Can you raise your prices? If you increased to $16 per unit then your breakeven point would drop to 660 t-shirts and your target income would drop to 1,000 units.

Does the $1 per sale actually cause any additional sales? Can you reduce this or other variable costs?

Would spending more actually reduce your time to breakeven? That may sound crazy, but as you know you have to spend money to make money. Does your target market respond well to paid advertisements? Keep in mind that attracting a new customer is multiple times the cost of retaining, so an upfront investment in ads may kick start your revenue and save on expenses later. This will increase your fixed costs, however, so carefully weigh your options.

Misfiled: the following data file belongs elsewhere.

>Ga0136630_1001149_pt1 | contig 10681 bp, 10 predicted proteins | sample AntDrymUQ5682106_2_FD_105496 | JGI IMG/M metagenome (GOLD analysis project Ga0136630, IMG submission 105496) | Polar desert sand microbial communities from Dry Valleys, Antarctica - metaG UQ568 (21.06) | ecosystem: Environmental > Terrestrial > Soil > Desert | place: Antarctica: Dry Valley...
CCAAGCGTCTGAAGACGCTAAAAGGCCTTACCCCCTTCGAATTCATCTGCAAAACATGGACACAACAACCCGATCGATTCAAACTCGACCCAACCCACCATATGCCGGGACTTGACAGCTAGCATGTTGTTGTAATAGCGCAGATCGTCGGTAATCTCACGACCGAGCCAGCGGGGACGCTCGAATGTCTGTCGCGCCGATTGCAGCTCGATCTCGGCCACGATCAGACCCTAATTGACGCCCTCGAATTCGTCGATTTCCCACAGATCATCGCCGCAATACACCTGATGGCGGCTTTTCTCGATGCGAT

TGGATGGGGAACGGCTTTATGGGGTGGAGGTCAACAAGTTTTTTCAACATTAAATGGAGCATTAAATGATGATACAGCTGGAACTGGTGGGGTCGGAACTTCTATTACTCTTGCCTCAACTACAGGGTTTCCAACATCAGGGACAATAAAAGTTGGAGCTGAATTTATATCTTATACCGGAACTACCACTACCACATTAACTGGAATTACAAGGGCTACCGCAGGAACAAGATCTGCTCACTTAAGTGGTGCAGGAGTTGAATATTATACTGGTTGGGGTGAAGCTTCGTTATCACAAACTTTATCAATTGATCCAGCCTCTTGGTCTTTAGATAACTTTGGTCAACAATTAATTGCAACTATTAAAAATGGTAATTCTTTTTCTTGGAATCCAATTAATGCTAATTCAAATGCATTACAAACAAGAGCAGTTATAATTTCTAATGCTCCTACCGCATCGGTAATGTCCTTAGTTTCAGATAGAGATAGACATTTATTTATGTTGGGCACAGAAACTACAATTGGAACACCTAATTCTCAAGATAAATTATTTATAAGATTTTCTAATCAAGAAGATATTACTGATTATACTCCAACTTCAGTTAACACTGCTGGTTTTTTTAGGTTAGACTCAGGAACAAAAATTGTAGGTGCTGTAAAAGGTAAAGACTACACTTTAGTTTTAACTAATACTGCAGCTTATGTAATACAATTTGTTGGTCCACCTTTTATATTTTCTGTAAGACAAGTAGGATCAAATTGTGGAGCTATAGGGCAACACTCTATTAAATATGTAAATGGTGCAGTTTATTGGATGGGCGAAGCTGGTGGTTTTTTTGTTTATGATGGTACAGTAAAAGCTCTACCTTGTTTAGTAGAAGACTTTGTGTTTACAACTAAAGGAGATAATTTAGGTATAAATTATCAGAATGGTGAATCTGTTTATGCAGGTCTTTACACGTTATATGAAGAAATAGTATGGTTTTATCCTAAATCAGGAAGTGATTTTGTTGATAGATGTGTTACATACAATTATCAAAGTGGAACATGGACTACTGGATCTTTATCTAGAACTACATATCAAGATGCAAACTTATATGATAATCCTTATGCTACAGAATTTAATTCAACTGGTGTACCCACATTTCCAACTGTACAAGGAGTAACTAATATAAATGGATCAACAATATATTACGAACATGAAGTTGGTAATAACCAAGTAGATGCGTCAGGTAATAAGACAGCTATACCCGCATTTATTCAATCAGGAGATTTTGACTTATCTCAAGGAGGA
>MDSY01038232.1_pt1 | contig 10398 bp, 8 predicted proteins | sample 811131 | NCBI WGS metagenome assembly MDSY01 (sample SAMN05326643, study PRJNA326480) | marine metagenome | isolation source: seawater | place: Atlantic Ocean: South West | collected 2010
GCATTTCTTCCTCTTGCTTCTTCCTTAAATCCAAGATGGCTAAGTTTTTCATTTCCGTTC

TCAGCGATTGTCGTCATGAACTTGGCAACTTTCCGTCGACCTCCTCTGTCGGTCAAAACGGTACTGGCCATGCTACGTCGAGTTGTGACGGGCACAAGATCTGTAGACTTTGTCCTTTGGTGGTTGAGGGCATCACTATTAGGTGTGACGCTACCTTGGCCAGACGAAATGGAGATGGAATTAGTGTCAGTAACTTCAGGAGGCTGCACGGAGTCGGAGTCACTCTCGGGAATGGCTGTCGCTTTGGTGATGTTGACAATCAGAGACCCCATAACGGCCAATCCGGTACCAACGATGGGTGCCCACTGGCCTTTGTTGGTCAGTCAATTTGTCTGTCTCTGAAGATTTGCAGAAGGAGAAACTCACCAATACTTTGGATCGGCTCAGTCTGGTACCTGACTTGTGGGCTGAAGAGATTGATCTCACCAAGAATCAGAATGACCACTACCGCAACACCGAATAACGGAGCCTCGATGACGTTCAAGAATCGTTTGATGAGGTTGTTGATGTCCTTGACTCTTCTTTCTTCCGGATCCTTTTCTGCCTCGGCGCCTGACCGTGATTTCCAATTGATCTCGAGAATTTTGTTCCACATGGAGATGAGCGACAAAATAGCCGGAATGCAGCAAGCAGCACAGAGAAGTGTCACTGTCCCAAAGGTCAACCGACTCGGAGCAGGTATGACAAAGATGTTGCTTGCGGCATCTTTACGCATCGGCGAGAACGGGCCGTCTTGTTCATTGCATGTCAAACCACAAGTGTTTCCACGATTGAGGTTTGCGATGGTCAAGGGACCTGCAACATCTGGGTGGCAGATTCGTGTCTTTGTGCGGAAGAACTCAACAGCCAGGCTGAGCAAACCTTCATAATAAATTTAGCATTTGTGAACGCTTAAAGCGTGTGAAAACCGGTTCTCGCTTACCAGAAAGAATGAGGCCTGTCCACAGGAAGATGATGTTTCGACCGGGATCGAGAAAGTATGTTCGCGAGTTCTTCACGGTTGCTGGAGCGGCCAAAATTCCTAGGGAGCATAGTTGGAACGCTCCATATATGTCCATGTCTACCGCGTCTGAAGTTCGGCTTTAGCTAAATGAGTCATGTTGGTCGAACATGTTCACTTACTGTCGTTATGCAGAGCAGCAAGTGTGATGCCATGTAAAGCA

Can You Say That Again? But Try Making Sense This Time

Ok, I’ve thrown out a lot of terms and some math that may seem all over the place. While its usually best to hire an accountant or bookkeeper, you still need to know how everything works for strategic planning.

Here’s the Rundown

You have recurring costs that don’t change based on sales volume. You have some that do. You need your sales price to be low enough to still attract customers, but high enough to make a margin you can work with. You need to identify how many units you have to sell to reach your goal and build a strategy around that.

Revenue does not equal profit, and money in the bank doesn’t mean usable cash. Next time we will be discussing income verses cash flow and why that’s important to you as a business owner.  

Published by Andrew Holcomb

MBA working on DBA. Owner of A & N Accounting, Midnight Supplies, and Da Pet Treats